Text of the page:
Friday, 1 July 2016

The rise of the pronouns

Pronouns, that most boringest part of 'parts of speech', the substitute of the grammar world, dutifully standing in for other, cooler words, has been given a new lease of life. Until recently if you wanted to say 'Tom likes pronouns and Tom uses them every day.' and not sound like someone pretending to be a human being, you could simply switch the subsequent 'Toms' for 'he' and you'd be all set.

The only really controversial aspect of pronoun usage was which one to use to replace singular nouns For instance, in the following sentences what is the missing word standing in for 'someone?
Someone left  ______ phone in the classroom

Traditional grammarians and the kind of people who would insist you say "I figuratively died!" in case they get confused, argue that as 'someone' is singular, the pronoun should also be singular. 'she', 'he' and 'it' were the choices on the table but surprisingly(!) they went for 'he' as "the Masculine gender is more worthy than the Feminine." ho-hum. Thus our sentence would read ''someone left his phone in the classroom.'

Ironically, as Henry Hitchens notes it was a woman who promoted the idea that the singular pronoun should be male. Ann fisher, author of the popular A New Grammar (1745) believed that 'he, him and his' could be used 'to cover both male and female in general statements.' 


In modern times 'singular they' has become increasingly acceptable, to the extent that almost everyone reading this would accept 'Someone left their phone in the classroom'. Singular they also neatly solves the gender neutral pronoun issue. When talking about a generic subject such as:
A teacher who talks too much will alienate their students.
And so with even style guides accepting 'singular they' it seemed as if the war was over. But in recent years there has been a disturbance in the force, as if millions of grammarians suddenly cried out in terror...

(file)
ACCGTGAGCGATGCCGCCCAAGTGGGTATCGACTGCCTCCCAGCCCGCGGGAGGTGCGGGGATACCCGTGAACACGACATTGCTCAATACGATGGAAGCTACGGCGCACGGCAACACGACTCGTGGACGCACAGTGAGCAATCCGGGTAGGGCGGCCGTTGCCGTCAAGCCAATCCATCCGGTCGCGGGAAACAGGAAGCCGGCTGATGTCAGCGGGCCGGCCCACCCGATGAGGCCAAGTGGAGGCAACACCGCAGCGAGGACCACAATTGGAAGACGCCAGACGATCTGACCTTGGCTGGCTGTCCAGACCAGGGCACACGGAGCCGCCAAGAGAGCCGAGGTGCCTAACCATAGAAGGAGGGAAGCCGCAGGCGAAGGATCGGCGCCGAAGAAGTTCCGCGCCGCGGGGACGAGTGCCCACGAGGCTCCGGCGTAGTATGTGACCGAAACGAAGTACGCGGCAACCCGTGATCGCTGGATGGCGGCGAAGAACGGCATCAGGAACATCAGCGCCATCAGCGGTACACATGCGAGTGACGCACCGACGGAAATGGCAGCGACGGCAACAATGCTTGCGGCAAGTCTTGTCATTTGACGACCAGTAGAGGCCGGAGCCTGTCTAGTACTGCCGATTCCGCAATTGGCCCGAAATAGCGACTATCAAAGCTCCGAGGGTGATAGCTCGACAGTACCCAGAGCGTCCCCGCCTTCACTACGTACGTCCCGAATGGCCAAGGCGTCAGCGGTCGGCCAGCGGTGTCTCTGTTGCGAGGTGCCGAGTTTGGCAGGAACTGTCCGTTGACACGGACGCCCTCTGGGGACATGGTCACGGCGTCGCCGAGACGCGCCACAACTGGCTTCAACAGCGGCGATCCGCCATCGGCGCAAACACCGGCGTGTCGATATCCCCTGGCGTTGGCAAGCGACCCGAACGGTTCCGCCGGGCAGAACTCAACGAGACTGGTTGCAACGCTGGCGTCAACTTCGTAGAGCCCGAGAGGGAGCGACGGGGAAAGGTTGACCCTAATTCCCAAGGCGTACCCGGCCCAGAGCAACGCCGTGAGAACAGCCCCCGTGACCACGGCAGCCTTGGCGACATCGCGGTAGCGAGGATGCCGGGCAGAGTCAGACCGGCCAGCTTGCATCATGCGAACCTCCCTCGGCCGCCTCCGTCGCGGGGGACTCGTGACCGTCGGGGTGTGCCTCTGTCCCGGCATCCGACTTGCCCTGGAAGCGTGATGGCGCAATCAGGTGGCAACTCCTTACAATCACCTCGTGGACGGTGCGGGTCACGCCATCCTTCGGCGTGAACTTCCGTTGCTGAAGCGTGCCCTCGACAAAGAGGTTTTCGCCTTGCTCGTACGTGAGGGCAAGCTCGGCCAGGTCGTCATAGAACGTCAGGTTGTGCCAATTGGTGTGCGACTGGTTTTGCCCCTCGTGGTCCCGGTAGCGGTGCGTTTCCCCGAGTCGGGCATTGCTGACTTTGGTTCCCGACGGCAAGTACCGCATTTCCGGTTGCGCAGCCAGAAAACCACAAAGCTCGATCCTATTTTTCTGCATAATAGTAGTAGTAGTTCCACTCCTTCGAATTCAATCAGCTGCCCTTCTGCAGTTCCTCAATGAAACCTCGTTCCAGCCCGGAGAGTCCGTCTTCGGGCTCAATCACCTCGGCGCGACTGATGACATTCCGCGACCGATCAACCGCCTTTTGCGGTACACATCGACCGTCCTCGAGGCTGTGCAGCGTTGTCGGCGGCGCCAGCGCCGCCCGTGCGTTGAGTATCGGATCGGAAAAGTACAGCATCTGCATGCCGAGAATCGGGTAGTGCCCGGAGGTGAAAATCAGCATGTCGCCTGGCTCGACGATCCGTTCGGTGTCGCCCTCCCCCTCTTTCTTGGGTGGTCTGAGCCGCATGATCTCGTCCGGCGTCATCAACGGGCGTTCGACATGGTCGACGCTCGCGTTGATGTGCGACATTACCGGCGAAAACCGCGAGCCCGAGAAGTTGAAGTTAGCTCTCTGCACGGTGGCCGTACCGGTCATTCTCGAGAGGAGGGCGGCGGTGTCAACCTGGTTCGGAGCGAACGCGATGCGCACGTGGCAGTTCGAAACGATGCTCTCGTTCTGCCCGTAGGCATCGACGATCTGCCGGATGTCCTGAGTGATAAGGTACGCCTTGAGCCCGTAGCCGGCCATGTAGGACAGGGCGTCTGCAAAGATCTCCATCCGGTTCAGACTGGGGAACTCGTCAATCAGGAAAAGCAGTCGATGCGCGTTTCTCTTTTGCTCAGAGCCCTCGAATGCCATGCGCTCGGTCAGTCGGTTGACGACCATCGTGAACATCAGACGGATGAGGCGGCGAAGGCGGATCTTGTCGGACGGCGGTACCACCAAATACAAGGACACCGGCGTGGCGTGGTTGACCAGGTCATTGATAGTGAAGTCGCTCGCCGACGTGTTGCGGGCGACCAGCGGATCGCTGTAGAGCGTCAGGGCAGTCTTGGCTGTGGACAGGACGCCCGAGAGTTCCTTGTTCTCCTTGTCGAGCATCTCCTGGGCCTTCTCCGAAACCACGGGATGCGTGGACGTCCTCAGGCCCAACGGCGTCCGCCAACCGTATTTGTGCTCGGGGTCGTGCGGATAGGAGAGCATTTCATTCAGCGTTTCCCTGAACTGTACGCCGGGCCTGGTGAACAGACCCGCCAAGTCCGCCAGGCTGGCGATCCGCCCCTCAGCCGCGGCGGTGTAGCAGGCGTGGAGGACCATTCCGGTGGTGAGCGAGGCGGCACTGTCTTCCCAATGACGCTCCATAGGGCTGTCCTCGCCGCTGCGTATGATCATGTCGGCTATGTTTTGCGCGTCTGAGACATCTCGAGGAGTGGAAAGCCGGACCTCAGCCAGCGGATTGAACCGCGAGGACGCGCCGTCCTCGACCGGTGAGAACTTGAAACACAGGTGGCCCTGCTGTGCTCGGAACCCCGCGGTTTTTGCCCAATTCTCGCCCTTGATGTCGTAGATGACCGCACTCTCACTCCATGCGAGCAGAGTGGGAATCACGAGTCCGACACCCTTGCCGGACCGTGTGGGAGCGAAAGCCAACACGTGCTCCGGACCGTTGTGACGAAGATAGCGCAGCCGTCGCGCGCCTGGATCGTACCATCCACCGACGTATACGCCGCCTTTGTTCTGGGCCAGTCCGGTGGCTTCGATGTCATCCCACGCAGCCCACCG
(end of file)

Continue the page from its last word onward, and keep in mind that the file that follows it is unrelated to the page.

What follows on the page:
the current pronouns of English

The recent and quite dramatic media focus on Trans rights and 'gender nonconforming' people has shaken pronouns from their moribund slumber. The peak of media focus on trans issues was when 66 year old former Olympian Bruce Jenner announced that 'for all intents and purposes, I'm a woman.' Bruce became Caitlyn and he became she

Those who opposed or mocked this transition were accused of 'misgendering' -the crime of using the wrong pronouns (There is even a twitterbot designed to (rather inaccurately) enforce correct pronoun use). This sudden upheaval in grammatical terms led to some confused. Should we, for instance when talking about the Olympic achievements of this athlete use his or her? Did Bruce or Caitlyn win the 1974 decathlon? Is Jenner her children's father still, or is she now their mother?

This confusion though is nothing when compared to 'non-binary' or 'gender nonconforming' individuals. A few years back Facebook introduced more inclusive pronouns for such individuals, around 58 more to be exact. The boring old male and female are still there, but joining them are 'two spirit', 'agender', and 'bigender'. And these new genders bring with them new pronouns. The university of Milwaukee, for instance, has a page offering advice to the confused. they list, among commonly used pronouns 'singular they'. This may sound similar to the 'singular they' mentioned earlier but is, in fact, a very different beast. This 'they' is used to directly replace 'she' or 'he' in all sentences.

For instance, Jack Munroe, a food blogger and minor celebrtity has recently come out as Trans and has decided that her pronouns are they/them/their. Personal choice is a good thing, but things start to get a bit confusing when language is used in this way. In the first sentence of this paragraph for instance, I should have written 'has decided that the pronouns they would like...' and in not doing so I might be considered thoughtless and at worst possibly a bigot. 


Asking the entire English speaking world to change the way the language works for your benefit is an impressive demand. Wikipedia attempts to get round this by constantly referring to her as 'Munroe' (ironically recreating the very problem pronouns solve):